the pace and had in their hands $30,000,
all of which will be disposed of before
the polls close tomorrow night. A large
portion of this has gone into advertis
ing but no small portion has gone into
hall rent in some wards the democrats
having purchased every available hall
so as to head off republican rallies. Col
umn after column of paid advertise
ments have appeared in the newspapers
the city been literallycards plastered dodgers,has
lxthograghs and
$25.00 Overcoats at $20.00
$22.00 Overcoats at $17.60
'v ft ,i hri,
Browning*King & Co
Our Own Workshops
Among our esteemed contemporaries, the J_
retail clothing merchants of this country,
there are several that design and cut their
After that, they give out the goods, to
outside tailois, who manufacture them .in
their living rooms or shops on a contract basis.
So far as we know, ours is the only retail -i
clothing house that after designing and cut
ting the garments, finishes them all under
one roof. We believe we easily hold our own
in the matter of right styles. Suits $i 5 to $30.
"Those who mug look to me for the style," eaid Beau BrumnsU,
muit go to the maker for the perfect performance."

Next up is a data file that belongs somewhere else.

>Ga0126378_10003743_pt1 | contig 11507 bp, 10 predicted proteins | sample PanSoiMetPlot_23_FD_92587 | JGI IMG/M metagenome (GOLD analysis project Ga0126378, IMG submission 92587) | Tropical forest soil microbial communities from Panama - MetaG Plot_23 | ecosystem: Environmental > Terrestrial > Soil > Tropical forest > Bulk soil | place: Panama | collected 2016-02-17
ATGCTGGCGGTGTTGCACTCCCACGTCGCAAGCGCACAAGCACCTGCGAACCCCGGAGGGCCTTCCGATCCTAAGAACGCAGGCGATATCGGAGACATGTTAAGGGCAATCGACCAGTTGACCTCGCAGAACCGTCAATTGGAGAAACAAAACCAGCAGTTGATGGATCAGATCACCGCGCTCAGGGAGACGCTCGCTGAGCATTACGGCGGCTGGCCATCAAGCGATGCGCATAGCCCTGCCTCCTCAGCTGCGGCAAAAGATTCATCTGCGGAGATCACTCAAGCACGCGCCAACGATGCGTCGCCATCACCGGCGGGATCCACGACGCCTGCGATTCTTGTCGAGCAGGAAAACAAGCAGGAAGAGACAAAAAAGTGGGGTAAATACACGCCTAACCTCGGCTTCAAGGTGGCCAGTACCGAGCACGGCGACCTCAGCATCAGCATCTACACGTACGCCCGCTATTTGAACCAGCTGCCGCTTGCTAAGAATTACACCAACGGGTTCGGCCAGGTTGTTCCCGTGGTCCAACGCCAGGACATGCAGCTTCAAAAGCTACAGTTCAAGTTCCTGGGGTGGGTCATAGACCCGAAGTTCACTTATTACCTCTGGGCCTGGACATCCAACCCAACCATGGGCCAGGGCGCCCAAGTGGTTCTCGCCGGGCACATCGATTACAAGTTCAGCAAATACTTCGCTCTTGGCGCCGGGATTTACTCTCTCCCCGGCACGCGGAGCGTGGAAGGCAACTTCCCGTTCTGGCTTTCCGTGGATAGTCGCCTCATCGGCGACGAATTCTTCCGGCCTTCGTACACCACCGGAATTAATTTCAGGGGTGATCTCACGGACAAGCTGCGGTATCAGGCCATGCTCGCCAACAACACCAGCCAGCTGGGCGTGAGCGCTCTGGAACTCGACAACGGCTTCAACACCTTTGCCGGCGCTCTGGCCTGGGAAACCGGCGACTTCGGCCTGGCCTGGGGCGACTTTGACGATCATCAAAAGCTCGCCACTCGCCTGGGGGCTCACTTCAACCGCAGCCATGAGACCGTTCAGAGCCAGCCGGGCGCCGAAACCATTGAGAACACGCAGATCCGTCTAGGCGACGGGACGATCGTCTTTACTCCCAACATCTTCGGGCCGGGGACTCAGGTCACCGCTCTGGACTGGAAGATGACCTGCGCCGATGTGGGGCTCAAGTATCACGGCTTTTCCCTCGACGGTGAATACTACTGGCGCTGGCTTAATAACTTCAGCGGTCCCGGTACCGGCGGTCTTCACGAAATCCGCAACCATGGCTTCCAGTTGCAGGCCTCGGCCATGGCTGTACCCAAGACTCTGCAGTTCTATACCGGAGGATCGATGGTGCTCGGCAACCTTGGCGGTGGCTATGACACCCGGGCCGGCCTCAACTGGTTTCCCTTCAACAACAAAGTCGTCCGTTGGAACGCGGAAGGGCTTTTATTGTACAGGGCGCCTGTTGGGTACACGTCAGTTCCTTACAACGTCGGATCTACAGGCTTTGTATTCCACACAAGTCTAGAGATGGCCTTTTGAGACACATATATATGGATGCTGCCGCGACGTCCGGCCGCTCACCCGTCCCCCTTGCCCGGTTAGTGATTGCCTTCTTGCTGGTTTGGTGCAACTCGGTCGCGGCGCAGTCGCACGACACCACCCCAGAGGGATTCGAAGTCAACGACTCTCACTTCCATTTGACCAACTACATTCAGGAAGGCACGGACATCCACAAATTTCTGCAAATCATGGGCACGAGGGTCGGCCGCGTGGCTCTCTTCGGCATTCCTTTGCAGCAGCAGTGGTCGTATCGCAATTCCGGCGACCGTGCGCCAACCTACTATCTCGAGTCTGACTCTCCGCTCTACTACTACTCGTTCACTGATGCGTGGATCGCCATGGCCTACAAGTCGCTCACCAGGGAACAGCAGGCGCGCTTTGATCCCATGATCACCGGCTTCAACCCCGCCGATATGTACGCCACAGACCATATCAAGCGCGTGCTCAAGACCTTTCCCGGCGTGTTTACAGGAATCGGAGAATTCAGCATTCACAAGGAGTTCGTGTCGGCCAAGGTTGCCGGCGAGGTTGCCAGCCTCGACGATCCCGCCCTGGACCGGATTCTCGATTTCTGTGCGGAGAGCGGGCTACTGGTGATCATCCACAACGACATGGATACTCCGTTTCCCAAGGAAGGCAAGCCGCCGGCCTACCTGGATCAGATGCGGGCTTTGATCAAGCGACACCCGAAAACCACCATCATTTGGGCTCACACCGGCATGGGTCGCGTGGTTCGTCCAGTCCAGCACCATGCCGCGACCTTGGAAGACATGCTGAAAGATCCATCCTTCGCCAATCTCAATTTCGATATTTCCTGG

415 to 419
Nicollet Ave.
would make little change in the depart
ment were he elected.
The republicans, however, assert that
if the yare victorious the moral atmos
phere of the city must be improved and
this factor in the success of boss pow
er will be entirely swept away. This
issue has appealed strongly to the citi
zen of wards outside of the business
center and republicans believe that
they Will secure such majorities i -these
Broadway and 324 Street, NEW YORK, Factory, Cooper Square.
wards as to overcome the democratic
vote in the third, fourth and fifth
wards, in which the saloon vote con
Republican Claims.
The republican managers claim they
will carry their ticket thru in at least
six of the eleven wards, the first, sec
ond, seventh, ninth, tenth and elev
enth wards and have a fighting chance
in the sixth and the eighth. If they
do this they will secure control of the
board of aldermen, which at present
stands ten to one in favor of the demo
crats, and there is no doubt that if the
head of the ticket wins, he will carry a
majority of the candidates for the as
sembly with him.
Outside of the fight for mayor, the
battle for*municiparcourt judges is at
tracting considerable attention. The
present republican judgese are up for
re-election, but they have not the
united support of the party and A. E.
Doty, who has been active in fighting
blind pigs the past year, is an inde-
.i_z_ in
.00 Overcoats at $16.00
$15.00 Overcoats at $12.00
$10.00 Overcoats at SS.OO
O MOEE thoroly and generally introduce our newly reorganized
Clothing Departmentwith Mr. Herbert Castle in chargeto
men who want the best clothes at fair prices, tomorrow, Tues-
day May 1, We Shall make a discount of 20 pfcr cent on our regular
low prices on Men's Spring Overcoats and Baincoate.